The small intestine is composed of three parts called, duodenum, jejunum, and ileum. Duodenum is about 20-25 cm long. The chyme passed from the stomach into the duodenum. The acidity of the chyme stimulates the release of secretion of the pancreas, liver, and duodenal cells.
It is a large gland. Its exocrine tissues secrete a juice called pancreatic juice. The pancreatic juice is transferred from the pancreas to the duodenum by the pancreatic duct. The pancreatic juice contains sodium bicarbonate (NaHCO3). It partly neutralizes the chyme coming from the stomach.
The pancreatic juice has many enzymes. These enzymes digest the different components of food like carbohydrates, fats, and proteins.
These enzymes are:
- Amylase: It is also called amylopsin. It digests starch into maltose.
- Lipase: It is a fat-digesting enzyme. It hydrolyses fats into fatty acids and glycerol.
- Trypsin: It is secreted in an inactive form called trypsinogen. The trypsinogen is activated by enterokinase. Enterokinase is an enzyme. It ¡s secreted by the lining of the duodenum. Trypsin splits proteins into peptones and polypeptides.
The liver secretes bile. The bile may be temporarily stored in the gall bladder. It is released into the duodenum through the bile duct. The bile is a green watery fluid. It contains no enzyme. Its green color is due to the bile pigments.
These bile pigments are formed by the breakdown of hemoglobin in the liver. The bile also contains bile salts. The bile salts act on fats and emulsify them. Emulsification means the breakdown of fats into small globules. So fats are easily digested by water-soluble lipase.
Sometimes, bile pigments are prevented from leaving the digestive tract. So they may accumulate in the blood and cause a condition called jaundice.
The liver secretes cholesterol. Sometimes, this cholesterol precipitates in the gall bladder to produce gallstones. This may block the release of bile.
The liver converts the toxic substances ammonia into less toxic compound urea. Ammonia is produced as a waste product during amino acid metabolism. The urea is transported to the kidney and the kidney excretes it outside the body.
Jejunum and ileum
The jejunum is the second portion of the small intestine. It extends from the duodenum to the ileum. It is about 2.4 meters in length. So it is about two-fifth of the small intestine. The lower three-fifth of the small intestine forms the ileum.
The digestion of food is completed in the jejunum and ileum. The wall of the jejunum and ileum secretes intestinal juice. The intestinal juice has many enzymes for digestion. These enzymes act on food and form final products.
Absorption of Food
Nearly all the absorption of the products of digestion takes place in the ileum.
The internal surface of the ileum has many folds. These folds are numerous finger-like outgrowths called villi. These villi give a velvety appearance to the inner wall of the ileum. Each villus is composed of three parts:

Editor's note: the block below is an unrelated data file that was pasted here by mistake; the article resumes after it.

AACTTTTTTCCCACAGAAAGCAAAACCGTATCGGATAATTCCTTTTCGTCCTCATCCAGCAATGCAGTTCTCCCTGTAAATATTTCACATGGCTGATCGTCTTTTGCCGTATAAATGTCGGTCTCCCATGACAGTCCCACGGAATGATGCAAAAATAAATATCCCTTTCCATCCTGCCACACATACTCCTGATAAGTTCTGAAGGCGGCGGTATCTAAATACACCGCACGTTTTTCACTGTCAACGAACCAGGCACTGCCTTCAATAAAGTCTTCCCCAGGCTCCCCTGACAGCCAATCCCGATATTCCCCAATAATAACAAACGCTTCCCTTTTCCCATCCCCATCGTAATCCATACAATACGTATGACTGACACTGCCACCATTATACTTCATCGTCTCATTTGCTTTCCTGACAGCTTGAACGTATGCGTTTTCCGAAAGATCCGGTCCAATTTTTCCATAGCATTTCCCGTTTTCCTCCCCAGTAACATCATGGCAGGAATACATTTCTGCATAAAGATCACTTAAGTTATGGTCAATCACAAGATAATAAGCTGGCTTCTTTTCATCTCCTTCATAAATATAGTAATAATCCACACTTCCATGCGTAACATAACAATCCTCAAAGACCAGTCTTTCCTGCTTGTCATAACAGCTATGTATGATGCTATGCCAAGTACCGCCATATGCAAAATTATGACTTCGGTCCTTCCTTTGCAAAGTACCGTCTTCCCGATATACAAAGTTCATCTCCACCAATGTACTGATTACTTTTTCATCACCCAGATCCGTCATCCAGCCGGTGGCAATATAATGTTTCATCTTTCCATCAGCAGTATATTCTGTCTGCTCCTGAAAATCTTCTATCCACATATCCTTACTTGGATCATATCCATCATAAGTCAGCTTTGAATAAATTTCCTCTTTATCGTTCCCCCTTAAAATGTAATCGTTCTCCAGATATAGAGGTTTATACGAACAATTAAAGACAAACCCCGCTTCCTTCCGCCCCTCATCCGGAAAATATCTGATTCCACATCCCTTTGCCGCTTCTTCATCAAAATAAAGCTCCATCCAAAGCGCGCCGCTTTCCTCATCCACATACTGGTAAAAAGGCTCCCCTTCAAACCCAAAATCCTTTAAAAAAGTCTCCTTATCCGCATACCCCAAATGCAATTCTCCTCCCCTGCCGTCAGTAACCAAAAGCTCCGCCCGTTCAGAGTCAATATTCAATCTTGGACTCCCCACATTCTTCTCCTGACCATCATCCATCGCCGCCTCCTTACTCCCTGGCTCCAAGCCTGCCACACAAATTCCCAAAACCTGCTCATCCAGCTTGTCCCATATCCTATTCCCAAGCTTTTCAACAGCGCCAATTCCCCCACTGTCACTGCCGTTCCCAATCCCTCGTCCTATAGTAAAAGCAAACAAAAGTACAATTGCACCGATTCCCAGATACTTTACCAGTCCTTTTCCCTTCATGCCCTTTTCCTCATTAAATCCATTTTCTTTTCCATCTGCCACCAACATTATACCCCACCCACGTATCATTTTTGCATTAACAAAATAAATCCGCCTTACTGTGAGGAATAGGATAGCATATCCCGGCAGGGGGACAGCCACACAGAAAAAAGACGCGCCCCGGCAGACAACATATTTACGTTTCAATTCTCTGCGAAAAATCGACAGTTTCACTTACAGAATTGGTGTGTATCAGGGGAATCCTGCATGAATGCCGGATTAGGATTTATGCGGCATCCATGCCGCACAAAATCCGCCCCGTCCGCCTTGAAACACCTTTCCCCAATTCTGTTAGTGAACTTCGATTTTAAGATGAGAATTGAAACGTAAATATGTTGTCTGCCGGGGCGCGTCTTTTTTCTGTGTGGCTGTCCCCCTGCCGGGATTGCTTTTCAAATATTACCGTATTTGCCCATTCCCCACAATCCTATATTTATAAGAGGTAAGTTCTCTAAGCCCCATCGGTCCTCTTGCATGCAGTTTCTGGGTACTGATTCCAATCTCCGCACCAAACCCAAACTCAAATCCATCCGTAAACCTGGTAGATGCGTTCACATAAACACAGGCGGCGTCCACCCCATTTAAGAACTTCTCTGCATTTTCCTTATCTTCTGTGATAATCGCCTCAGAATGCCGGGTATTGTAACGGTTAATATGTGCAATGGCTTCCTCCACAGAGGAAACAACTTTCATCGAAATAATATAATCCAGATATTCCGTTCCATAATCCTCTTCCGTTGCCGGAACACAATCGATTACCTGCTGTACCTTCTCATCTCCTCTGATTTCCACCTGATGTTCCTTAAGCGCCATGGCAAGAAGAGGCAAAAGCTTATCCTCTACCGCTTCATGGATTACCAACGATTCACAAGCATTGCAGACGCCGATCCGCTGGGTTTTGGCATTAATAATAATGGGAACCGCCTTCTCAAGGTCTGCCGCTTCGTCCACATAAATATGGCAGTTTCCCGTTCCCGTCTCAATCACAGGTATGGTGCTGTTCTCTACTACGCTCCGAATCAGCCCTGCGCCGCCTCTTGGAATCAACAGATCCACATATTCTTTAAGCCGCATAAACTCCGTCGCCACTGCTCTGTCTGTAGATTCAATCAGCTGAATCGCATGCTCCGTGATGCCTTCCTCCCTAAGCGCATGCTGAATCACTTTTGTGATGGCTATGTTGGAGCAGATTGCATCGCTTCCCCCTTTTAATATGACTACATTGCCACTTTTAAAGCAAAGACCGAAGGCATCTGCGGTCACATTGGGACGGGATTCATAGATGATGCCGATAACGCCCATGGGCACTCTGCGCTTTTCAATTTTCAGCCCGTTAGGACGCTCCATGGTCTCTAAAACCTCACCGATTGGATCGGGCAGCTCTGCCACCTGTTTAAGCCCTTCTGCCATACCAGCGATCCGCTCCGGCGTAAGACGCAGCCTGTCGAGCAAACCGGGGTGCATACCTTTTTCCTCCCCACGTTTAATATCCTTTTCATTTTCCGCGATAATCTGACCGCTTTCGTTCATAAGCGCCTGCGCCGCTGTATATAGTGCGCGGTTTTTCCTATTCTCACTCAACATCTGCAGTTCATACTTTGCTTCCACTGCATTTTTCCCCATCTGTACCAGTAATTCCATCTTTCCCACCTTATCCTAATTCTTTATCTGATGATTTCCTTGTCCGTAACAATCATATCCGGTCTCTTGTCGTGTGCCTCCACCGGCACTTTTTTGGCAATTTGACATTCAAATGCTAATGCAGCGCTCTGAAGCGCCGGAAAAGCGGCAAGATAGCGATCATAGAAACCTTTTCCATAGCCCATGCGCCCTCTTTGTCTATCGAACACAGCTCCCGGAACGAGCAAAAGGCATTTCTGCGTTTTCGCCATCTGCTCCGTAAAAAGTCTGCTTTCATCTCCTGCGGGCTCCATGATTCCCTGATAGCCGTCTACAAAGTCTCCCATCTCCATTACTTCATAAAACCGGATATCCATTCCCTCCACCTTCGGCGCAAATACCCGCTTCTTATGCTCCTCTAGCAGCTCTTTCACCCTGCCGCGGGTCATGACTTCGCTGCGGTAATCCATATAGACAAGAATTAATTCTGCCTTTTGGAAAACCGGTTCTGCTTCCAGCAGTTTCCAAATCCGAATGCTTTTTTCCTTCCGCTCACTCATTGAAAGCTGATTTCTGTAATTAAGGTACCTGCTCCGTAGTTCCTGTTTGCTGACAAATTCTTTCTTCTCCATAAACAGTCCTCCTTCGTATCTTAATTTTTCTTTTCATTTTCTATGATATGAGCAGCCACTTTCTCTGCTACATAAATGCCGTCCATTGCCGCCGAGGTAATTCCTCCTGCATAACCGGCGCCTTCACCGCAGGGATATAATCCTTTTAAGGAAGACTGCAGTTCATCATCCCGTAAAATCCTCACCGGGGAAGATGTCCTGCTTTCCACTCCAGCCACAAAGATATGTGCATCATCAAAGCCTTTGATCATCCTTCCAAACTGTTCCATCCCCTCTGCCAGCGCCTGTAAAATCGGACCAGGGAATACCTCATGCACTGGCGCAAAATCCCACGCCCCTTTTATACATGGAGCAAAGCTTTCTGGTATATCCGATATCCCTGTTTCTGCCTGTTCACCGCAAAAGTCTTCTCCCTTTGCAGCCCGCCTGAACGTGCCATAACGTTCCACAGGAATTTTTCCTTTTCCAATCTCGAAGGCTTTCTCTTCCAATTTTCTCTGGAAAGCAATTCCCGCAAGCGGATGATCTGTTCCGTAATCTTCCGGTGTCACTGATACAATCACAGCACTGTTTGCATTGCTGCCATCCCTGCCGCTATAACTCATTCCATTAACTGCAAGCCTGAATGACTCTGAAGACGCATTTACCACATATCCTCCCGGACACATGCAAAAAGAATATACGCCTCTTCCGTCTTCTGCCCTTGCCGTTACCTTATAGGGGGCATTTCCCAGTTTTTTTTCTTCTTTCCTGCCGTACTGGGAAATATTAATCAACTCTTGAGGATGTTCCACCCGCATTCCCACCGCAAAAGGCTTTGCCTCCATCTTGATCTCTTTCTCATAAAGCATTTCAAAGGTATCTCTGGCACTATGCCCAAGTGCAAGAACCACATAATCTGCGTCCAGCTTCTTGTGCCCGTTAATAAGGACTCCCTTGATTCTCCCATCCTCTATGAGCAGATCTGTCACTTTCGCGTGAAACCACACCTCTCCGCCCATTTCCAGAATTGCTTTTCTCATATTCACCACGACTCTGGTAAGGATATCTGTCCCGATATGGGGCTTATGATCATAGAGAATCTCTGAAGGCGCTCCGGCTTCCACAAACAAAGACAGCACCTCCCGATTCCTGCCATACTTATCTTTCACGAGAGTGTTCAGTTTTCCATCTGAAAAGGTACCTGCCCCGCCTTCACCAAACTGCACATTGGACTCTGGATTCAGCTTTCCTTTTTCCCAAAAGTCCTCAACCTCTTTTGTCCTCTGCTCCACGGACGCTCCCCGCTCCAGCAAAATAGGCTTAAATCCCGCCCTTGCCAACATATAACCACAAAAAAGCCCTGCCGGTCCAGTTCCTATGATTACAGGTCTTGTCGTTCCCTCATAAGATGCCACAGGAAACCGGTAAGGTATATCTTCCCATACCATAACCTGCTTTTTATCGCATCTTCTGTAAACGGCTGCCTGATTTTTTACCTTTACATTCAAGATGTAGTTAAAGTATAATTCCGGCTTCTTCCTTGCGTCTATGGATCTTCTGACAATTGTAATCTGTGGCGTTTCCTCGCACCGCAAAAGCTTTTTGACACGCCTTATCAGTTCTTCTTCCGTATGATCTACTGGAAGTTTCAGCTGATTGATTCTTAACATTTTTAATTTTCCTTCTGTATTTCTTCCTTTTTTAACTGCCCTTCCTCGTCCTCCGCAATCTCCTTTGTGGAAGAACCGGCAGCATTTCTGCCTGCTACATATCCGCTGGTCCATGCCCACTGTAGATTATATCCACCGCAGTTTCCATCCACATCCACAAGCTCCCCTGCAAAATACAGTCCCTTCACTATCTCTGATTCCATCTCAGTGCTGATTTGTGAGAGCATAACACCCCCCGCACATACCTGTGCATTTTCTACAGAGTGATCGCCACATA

- It is richly supplied with blood capillaries.
- It has a vessel called a lacteal. The lacteal is a part of the lymphatic system.
- It ¡s covered with a covering of epithelial cells.
An electron microscope shows that the epithelial cells of villi have numerous closely packed cylindrical processes called microvilli.
The total area for absorption is increased due to these enfolding villi and microvilli. The absorption of different compounds takes place by the following methods:
- Sugars and Amino Acids: The blood in the capillaries of villi absorb sugars and amino acids by diffusion or active transport.
- Fats: Some of the fatty acids and glycerol are also absorbed by the blood. However, a large number of fatty acids and glycerol enter the epithelial cells of villi. In these cells, fatty acids and glycerol recombine to form fats. These fats then enter into lacteals. Some proteins are also present in lacteals. These proteins combine with the fats molecules to form lipo-protein droplets.
These droplets are transferred into the blood vessels through the thoracic lymph duct. Later, these lipo-proteins are hydrolyzed by blood plasma enzymes. They then enter the body cells. These fats may use in respiration or stored as fat in the liver or in the muscles the under the skin.
Transport of food through the ileum
The intestinal contents are pushed along the alimentary canal by normal peristaltic activity. There is an ileocolic sphincter at the end of the ileum. This sphincter opens from time to time and allows a small amount of residue food to enter into the large intestine.
Many humans lack the enzymes for the digestion of lactose in milk. So they develop intestinal diarrhea from consuming milk products. The epithelia cells of villi are constantly shed into the intestine. There is rapid cell division in crypts. These cells replace the cells.